I kept waiting for the soldiers to turn their attention to me, but I was left alone. In a few minutes, the crowd of people disappeared. I noticed then that there was also an unusual amount of noise and activity in the street. I walked down the length of the balcony to look at the front of the hotel. There was a large group of vehicles and spectators out there. I heard sirens, but I didn’t see any official police cars or army trucks. I assumed an army truck of some kind had been used to bring these soldiers here, but it must have been just out of my sight. In any event, I didn’t think it was wise to stand there too long. As a tall white dude, I stand out, and if the armed men had chosen to ignore me up to this point, I felt it wasn’t wise to push my luck by standing around. I just took in the crazy scene in the streets outside my hotel and then I retreated. I heard a loud crash just as a I reached my room, and I glanced back to see that two scooters had slammed into each other, the drivers probably distracted by all the activity.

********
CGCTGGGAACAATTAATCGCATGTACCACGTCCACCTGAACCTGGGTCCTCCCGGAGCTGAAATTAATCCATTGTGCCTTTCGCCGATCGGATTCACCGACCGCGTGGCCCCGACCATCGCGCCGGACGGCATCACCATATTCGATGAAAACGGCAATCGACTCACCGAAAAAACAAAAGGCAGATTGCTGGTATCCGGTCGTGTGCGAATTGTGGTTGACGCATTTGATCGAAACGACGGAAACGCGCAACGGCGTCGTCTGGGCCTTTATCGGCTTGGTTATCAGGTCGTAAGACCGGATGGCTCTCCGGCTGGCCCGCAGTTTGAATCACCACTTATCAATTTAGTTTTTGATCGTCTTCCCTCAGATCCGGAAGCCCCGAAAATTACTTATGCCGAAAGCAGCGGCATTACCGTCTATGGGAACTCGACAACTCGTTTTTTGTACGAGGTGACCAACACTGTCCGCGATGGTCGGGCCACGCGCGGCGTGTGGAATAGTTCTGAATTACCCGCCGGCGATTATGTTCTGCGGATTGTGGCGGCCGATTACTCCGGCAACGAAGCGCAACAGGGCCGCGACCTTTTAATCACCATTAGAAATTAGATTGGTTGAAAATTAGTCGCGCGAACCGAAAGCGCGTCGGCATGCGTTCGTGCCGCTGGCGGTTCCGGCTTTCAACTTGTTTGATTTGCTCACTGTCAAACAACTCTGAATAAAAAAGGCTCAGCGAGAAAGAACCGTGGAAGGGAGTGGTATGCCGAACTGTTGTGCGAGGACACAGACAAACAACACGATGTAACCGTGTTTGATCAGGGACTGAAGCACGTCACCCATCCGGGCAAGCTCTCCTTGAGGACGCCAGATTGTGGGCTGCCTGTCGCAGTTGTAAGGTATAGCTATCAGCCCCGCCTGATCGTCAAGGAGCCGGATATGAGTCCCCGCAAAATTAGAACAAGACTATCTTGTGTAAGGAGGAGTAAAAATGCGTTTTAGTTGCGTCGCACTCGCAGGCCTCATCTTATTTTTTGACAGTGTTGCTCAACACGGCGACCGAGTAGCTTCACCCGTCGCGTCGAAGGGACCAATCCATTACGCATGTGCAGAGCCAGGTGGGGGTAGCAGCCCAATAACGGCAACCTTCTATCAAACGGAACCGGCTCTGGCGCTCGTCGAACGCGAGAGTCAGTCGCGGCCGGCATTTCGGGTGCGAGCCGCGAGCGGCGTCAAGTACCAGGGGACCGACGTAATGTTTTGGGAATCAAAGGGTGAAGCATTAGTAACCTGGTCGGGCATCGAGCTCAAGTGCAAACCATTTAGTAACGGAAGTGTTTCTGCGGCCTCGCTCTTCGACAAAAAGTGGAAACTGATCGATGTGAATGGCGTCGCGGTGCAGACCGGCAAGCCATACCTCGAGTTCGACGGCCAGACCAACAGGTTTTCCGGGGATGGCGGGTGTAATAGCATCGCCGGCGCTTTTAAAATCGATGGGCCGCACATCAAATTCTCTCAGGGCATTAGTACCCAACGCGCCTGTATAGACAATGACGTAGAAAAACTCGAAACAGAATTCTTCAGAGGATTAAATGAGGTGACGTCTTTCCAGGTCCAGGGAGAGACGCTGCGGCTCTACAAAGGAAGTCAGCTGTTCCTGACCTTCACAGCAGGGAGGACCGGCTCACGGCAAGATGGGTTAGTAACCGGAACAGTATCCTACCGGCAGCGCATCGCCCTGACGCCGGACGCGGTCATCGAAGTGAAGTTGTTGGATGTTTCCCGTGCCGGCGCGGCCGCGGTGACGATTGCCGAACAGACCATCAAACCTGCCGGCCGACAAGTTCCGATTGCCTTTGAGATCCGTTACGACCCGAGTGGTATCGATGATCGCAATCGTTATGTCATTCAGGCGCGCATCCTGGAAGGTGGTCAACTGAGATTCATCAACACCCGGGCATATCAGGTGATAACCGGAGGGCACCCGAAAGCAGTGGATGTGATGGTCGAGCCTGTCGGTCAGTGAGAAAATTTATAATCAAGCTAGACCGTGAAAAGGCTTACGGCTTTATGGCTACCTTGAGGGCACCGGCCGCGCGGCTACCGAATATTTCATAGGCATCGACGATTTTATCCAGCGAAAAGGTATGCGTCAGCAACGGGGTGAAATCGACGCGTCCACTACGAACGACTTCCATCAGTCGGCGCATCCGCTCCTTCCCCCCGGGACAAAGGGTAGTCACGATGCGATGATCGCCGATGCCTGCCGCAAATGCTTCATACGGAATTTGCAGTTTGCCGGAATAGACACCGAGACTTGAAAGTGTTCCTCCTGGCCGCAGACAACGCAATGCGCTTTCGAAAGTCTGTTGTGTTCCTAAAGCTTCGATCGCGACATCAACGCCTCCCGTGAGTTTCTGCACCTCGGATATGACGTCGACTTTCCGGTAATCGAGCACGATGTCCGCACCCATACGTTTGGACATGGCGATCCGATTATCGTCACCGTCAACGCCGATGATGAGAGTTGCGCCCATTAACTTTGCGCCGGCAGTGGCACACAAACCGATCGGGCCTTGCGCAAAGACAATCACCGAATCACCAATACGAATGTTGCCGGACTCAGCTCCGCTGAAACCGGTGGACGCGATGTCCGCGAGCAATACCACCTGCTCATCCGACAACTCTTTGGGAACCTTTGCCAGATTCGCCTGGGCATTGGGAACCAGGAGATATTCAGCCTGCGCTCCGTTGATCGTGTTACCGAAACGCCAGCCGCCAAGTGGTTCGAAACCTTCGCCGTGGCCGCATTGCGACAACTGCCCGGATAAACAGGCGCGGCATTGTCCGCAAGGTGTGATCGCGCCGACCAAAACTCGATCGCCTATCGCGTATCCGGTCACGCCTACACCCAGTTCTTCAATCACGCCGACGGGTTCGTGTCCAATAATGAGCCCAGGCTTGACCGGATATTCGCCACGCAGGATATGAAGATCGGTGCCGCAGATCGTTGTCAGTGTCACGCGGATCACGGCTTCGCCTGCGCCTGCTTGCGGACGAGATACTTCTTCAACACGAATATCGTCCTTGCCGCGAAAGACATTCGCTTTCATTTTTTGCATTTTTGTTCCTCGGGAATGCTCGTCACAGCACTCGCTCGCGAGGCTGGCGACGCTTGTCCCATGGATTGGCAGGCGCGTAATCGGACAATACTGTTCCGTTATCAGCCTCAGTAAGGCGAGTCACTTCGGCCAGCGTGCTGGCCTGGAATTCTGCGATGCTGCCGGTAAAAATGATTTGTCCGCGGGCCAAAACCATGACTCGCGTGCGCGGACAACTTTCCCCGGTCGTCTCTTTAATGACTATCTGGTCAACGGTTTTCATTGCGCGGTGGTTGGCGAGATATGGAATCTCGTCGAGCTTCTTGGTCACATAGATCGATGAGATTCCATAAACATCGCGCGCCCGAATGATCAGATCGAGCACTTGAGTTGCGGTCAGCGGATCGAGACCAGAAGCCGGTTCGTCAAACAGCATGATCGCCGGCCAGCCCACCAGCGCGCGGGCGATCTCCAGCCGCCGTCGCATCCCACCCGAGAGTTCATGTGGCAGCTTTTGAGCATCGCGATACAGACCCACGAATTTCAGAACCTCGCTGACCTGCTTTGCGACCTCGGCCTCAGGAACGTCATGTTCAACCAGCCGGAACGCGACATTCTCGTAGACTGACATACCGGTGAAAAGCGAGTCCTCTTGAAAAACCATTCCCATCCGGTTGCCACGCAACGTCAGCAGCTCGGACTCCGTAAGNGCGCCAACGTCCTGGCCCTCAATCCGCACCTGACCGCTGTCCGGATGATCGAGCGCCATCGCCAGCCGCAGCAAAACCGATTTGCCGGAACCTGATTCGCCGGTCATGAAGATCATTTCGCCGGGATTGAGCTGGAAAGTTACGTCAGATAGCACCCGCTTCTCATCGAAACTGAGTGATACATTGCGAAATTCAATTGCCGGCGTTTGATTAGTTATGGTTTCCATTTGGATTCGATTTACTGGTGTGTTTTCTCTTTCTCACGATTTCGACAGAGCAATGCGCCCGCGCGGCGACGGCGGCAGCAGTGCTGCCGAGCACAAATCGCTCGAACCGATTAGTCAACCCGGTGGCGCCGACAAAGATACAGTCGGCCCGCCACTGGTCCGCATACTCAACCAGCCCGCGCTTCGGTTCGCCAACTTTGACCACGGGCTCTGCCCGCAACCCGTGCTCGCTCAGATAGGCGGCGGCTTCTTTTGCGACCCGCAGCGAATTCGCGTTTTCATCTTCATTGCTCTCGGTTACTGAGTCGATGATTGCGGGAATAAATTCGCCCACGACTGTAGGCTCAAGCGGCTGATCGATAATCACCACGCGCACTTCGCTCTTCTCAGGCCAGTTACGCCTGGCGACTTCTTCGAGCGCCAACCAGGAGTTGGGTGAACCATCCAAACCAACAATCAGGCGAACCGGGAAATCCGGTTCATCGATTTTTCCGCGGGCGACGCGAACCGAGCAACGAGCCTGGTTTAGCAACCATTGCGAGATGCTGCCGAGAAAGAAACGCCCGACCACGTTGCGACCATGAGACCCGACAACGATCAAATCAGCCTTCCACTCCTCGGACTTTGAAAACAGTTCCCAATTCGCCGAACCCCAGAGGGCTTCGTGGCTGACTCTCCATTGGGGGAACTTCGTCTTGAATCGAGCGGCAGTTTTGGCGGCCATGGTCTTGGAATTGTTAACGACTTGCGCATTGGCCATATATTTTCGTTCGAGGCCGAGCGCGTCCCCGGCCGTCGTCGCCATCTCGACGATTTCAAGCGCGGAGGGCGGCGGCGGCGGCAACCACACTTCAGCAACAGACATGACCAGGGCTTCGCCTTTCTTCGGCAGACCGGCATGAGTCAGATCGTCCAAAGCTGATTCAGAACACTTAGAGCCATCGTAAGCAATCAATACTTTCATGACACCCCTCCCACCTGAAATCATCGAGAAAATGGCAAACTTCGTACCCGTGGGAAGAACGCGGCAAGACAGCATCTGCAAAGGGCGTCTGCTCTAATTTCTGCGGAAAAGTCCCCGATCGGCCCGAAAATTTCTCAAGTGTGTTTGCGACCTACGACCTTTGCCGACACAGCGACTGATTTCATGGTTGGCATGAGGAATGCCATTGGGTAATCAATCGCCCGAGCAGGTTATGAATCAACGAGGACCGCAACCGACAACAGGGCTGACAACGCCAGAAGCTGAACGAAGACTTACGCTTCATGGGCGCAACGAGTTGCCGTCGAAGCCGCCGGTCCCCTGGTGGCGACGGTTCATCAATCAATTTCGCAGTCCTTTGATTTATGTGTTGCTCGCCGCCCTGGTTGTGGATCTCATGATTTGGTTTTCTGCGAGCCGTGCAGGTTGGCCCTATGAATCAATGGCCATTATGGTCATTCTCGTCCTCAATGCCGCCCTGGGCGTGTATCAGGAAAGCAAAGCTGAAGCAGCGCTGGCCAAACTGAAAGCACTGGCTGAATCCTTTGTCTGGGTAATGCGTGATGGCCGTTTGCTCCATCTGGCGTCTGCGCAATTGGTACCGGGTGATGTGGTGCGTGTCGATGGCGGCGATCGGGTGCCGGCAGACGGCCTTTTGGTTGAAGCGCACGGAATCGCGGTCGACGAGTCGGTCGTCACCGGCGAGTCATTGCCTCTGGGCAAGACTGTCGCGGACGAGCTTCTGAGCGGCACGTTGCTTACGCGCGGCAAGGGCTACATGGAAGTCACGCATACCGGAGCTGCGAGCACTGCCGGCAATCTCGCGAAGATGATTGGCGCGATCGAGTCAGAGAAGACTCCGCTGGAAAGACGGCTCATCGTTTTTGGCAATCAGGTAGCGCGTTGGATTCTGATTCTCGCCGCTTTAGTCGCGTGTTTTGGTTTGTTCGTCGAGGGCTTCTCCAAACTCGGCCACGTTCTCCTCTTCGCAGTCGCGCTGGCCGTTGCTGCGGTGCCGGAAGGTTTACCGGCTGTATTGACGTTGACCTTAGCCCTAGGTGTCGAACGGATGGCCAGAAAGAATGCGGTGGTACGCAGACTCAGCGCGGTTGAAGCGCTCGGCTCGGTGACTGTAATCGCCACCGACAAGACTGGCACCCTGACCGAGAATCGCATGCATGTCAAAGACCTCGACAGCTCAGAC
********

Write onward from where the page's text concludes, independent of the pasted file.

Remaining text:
I was wide awake by this point, and I wasn’t quite sure what to do next. The obvious thing was to just go back to bed. The excitement looked to be largely over. However, I didn’t want to climb back into my mosquito net just in time to have the soldiers return and roust me again. I thought I should wait a few minutes to see if the raid was truly over. After a short time, I grabbed my towel and went to the shared bathroom for a quick bucket bath to cool down. On the way, I saw that all the doors on my floor were open and the rooms empty. It appeared that everyone but me had been forced to leave the hotel.

Of course, I’m very curious about the events of the night. I’d like to know who those men were and what they were really doing. But I’ll almost certainly never know. There is no one in the hotel that I can ask. And even if I did ask around, it’s a foregone conclusion that I wouldn’t be able to make sense out of anything they told me. It will remain a mystery, one that I can add to the long list of things that I don’t understand.


Siantar Errand Run